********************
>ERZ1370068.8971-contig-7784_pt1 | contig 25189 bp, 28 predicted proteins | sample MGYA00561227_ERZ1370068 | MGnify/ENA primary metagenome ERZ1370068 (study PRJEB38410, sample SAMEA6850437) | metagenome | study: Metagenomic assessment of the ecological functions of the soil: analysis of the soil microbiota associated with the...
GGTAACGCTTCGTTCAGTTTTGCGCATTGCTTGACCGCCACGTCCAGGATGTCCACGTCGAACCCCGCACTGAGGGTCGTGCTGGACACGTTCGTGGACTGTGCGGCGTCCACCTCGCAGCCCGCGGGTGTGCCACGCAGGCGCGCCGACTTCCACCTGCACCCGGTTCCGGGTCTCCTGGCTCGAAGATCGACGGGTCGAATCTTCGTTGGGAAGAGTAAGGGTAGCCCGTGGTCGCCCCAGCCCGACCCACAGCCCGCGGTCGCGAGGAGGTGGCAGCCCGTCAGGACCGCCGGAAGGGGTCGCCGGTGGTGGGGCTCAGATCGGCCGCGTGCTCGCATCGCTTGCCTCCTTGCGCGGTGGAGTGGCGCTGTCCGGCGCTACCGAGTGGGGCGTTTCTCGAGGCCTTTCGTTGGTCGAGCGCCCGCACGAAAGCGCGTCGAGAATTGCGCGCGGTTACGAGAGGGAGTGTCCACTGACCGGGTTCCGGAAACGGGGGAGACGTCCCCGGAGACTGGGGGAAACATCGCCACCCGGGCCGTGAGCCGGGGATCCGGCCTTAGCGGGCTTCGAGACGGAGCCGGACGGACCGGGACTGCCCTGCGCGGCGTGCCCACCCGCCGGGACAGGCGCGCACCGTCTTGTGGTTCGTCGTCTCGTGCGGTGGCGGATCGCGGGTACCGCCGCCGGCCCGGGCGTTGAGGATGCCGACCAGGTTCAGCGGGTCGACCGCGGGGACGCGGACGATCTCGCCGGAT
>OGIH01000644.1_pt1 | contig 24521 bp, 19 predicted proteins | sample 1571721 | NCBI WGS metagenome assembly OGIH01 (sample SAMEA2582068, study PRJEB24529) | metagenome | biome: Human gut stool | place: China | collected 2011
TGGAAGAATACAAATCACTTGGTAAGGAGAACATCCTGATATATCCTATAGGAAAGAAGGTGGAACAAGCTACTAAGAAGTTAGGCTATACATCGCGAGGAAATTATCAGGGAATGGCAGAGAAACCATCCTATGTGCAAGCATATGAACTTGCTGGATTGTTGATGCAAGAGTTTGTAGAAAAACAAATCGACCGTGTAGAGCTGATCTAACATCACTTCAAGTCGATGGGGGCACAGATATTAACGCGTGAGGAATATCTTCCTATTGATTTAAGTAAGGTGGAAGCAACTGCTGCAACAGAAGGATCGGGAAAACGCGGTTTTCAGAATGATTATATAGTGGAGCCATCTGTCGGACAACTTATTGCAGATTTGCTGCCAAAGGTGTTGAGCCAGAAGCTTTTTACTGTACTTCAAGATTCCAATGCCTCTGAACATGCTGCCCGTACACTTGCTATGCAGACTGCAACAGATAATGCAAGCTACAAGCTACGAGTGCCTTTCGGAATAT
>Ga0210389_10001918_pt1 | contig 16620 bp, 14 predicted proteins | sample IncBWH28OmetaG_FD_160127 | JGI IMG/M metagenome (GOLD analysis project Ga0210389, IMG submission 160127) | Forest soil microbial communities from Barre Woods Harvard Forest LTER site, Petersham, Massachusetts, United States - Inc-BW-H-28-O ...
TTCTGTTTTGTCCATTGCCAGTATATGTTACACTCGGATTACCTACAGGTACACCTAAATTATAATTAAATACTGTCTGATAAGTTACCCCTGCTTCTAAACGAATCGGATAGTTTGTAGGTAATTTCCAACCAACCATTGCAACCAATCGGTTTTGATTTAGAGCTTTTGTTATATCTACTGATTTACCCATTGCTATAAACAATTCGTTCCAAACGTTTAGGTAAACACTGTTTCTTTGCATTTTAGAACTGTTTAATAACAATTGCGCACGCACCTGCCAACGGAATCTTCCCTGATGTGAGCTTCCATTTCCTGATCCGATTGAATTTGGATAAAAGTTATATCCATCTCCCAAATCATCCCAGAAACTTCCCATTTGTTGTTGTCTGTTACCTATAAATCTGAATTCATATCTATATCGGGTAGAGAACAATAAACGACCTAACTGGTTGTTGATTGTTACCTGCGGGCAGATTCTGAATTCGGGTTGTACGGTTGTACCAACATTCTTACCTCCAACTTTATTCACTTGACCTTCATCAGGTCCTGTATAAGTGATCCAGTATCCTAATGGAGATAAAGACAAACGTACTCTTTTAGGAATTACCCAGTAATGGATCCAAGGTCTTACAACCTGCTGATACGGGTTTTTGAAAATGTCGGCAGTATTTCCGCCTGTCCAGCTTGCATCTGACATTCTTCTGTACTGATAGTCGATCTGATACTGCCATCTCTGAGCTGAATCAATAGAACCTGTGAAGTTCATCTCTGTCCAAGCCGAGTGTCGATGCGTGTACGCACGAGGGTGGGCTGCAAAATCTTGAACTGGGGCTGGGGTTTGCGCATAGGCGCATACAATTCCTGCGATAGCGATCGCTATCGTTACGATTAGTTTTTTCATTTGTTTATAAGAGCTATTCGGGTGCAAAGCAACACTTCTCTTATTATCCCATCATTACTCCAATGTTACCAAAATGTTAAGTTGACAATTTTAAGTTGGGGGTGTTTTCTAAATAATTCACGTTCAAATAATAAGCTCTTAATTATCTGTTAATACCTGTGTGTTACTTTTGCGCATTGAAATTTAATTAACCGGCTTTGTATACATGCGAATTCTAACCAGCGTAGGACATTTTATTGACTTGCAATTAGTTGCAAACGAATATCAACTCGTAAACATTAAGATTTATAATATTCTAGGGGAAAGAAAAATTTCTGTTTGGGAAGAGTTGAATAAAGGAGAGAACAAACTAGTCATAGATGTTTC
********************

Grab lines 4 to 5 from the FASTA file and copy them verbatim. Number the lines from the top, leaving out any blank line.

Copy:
TGGAAGAATACAAATCACTTGGTAAGGAGAACATCCTGATATATCCTATAGGAAAGAAGGTGGAACAAGCTACTAAGAAGTTAGGCTATACATCGCGAGGAAATTATCAGGGAATGGCAGAGAAACCATCCTATGTGCAAGCATATGAACTTGCTGGATTGTTGATGCAAGAGTTTGTAGAAAAACAAATCGACCGTGTAGAGCTGATCTAACATCACTTCAAGTCGATGGGGGCACAGATATTAACGCGTGAGGAATATCTTCCTATTGATTTAAGTAAGGTGGAAGCAACTGCTGCAACAGAAGGATCGGGAAAACGCGGTTTTCAGAATGATTATATAGTGGAGCCATCTGTCGGACAACTTATTGCAGATTTGCTGCCAAAGGTGTTGAGCCAGAAGCTTTTTACTGTACTTCAAGATTCCAATGCCTCTGAACATGCTGCCCGTACACTTGCTATGCAGACTGCAACAGATAATGCAAGCTACAAGCTACGAGTGCCTTTCGGAATAT
>Ga0210389_10001918_pt1 | contig 16620 bp, 14 predicted proteins | sample IncBWH28OmetaG_FD_160127 | JGI IMG/M metagenome (GOLD analysis project Ga0210389, IMG submission 160127) | Forest soil microbial communities from Barre Woods Harvard Forest LTER site, Petersham, Massachusetts, United States - Inc-BW-H-28-O ...